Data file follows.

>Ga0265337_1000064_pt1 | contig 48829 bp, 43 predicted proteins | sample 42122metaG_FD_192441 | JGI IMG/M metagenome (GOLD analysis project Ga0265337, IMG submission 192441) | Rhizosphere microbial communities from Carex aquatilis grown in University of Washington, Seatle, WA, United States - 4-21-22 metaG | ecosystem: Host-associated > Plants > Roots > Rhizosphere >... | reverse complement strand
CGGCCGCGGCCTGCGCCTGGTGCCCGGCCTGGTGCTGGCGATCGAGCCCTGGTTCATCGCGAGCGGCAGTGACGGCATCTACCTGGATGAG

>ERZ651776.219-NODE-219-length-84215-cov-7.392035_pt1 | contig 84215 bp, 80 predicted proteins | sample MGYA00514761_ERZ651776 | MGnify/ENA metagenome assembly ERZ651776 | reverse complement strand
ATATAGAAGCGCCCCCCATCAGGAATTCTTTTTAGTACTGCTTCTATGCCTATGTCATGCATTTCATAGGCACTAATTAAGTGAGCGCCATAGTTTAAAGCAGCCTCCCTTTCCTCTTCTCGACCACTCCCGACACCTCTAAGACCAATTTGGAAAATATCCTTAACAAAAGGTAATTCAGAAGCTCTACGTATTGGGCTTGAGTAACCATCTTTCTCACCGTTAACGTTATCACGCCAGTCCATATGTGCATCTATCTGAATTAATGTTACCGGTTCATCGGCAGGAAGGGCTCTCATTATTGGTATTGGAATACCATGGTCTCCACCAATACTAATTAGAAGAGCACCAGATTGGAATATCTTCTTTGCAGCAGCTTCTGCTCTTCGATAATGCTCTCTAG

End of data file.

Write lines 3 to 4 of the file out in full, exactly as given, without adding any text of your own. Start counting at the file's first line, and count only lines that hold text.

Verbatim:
>ERZ651776.219-NODE-219-length-84215-cov-7.392035_pt1 | contig 84215 bp, 80 predicted proteins | sample MGYA00514761_ERZ651776 | MGnify/ENA metagenome assembly ERZ651776 | reverse complement strand
ATATAGAAGCGCCCCCCATCAGGAATTCTTTTTAGTACTGCTTCTATGCCTATGTCATGCATTTCATAGGCACTAATTAAGTGAGCGCCATAGTTTAAAGCAGCCTCCCTTTCCTCTTCTCGACCACTCCCGACACCTCTAAGACCAATTTGGAAAATATCCTTAACAAAAGGTAATTCAGAAGCTCTACGTATTGGGCTTGAGTAACCATCTTTCTCACCGTTAACGTTATCACGCCAGTCCATATGTGCATCTATCTGAATTAATGTTACCGGTTCATCGGCAGGAAGGGCTCTCATTATTGGTATTGGAATACCATGGTCTCCACCAATACTAATTAGAAGAGCACCAGATTGGAATATCTTCTTTGCAGCAGCTTCTGCTCTTCGATAATGCTCTCTAG